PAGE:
For many, it seems, there was surprise when US automakers, especially General Motors, announced a dramatic gain in sales in the month of May. After all, isn’t GM the one who will be hit with fines because of faulty ignition switches that have led to deaths?
I’m not surprised, though. For one very simple reason: We only care about how things affect us.
That’s not a politically incorrect thing to say. It’s just the simple truth, and it forms the basis for all brand. The fallacy, in fact, of how most people perceive brand is that we buy what we can show off. That’s not true at all. We choose based on how we see ourselves or, better yet, how we want to see ourselves. Not how others see us.
Think about this: When I turned 50, I went out – without my wife even knowing – and bought a BMW Z3. I drove it home and my wife said, “Why’d you buy that? You can’t even take the kids in it.” I looked hard at my wife and answered, “Exactly.”
Now, you might think I bought it because I wanted the neighborhood to see me pull out of the driveway and see what kind of cool cat I was. That wasn’t the case at all. I looked like muffin in it.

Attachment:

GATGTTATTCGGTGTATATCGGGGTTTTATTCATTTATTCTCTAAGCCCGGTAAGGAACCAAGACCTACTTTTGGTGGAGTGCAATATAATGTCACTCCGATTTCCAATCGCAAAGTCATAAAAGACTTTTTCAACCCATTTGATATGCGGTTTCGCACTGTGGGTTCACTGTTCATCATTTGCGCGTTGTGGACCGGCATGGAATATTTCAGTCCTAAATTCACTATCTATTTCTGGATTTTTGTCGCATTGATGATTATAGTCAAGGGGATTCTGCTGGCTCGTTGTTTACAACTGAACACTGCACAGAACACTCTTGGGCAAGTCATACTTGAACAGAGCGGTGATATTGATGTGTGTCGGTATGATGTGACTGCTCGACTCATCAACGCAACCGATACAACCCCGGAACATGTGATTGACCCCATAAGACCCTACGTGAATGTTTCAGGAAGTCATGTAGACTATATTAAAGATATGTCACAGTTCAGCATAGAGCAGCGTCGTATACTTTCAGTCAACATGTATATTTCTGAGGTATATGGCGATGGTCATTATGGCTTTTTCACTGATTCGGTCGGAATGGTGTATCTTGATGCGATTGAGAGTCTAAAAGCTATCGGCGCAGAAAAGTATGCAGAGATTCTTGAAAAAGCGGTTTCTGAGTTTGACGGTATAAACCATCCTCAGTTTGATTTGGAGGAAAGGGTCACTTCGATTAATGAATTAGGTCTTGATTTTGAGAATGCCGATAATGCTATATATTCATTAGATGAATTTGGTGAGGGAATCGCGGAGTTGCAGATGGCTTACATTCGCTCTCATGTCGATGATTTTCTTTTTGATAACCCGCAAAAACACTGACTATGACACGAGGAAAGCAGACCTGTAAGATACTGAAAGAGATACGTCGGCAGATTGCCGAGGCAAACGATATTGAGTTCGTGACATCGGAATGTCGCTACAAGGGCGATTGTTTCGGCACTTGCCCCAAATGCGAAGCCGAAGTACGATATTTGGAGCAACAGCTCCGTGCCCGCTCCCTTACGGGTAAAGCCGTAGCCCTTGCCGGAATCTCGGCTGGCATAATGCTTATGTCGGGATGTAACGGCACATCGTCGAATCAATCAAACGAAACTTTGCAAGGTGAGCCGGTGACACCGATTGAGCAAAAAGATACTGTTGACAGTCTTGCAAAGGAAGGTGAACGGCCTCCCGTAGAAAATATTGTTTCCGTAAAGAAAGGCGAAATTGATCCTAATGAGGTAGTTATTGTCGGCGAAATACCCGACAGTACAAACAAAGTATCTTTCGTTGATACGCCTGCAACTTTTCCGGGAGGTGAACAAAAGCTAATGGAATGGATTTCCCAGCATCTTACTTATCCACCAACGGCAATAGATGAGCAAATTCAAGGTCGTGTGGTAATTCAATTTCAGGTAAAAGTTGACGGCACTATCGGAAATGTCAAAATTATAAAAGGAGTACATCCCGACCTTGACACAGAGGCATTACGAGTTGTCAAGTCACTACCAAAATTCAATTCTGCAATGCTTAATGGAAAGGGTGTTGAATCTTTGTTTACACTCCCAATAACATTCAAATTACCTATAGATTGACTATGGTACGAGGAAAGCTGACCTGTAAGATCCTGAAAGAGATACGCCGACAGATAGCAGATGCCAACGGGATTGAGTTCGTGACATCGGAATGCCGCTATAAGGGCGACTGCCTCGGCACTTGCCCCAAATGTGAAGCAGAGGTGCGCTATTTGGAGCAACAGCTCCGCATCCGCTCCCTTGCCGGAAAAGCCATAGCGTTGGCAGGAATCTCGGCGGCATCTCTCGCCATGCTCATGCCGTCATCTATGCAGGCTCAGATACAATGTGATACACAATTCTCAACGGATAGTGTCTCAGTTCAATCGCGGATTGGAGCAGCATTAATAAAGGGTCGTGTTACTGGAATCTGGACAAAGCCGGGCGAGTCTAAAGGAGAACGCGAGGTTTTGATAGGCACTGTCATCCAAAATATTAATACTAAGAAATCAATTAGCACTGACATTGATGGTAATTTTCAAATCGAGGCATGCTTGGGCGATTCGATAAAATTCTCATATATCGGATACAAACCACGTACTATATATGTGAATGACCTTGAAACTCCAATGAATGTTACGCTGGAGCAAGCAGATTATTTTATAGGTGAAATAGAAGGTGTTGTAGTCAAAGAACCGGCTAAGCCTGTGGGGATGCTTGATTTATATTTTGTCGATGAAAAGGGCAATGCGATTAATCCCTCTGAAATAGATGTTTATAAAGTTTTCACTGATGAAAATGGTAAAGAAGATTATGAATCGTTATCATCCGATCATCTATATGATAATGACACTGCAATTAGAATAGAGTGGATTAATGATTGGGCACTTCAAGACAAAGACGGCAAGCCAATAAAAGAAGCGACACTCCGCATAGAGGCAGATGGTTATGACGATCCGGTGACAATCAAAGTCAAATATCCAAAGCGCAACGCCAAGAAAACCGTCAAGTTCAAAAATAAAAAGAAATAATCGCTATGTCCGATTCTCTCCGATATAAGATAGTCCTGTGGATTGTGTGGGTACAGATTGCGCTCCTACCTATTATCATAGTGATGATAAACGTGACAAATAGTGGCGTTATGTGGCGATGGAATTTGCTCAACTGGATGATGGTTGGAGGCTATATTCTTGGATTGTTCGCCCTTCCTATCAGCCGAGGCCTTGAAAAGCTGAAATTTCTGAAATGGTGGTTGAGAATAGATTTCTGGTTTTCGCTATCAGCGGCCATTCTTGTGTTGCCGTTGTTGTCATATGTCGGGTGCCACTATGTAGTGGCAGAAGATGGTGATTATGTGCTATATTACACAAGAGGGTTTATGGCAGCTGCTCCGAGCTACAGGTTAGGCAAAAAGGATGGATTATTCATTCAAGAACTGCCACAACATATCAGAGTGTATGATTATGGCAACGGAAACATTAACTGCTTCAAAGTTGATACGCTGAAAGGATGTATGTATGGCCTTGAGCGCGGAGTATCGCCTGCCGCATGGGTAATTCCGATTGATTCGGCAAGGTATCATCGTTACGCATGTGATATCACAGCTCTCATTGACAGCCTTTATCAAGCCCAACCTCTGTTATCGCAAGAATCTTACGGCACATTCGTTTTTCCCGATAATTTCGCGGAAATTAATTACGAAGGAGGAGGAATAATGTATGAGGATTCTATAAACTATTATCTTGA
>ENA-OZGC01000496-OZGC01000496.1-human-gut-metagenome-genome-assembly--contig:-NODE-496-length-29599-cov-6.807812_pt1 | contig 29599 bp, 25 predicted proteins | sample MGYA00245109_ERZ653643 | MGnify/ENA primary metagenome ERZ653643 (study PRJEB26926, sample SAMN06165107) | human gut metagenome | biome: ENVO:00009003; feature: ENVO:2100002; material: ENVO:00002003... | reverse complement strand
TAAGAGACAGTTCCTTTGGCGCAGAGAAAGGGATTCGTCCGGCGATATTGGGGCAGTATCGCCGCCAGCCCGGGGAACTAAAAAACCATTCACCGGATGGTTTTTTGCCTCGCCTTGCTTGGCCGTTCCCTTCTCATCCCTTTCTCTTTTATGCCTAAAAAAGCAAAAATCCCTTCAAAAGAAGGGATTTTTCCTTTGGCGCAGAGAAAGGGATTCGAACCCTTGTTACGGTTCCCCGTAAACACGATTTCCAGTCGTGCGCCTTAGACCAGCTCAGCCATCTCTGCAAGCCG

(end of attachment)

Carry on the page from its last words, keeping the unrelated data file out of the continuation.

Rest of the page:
No, what I wanted was to reaffirm my own sense of self that I could still be a cool cat. It didn’t matter what others thought. It was all about me.
So when GM is slammed in the press and in front of Congress (rightly so), it only affects our purchasing decisions if it directly affects us.
And you see it in the data. In spite of the recalls, GM had a 12.6% increase last month. The recalls didn’t affect it one iota.
This all sounds like we’re all selfish. Well, we are. At least when it comes to purchasing decisions. Even if we are buying groceries for our family – thinking, “Oh. My wife will love this!” – it’s because we want to see ourselves as Good Dad or Good Husband.
While on the surface the GM sales are surprising, they really are not. It’s just human nature.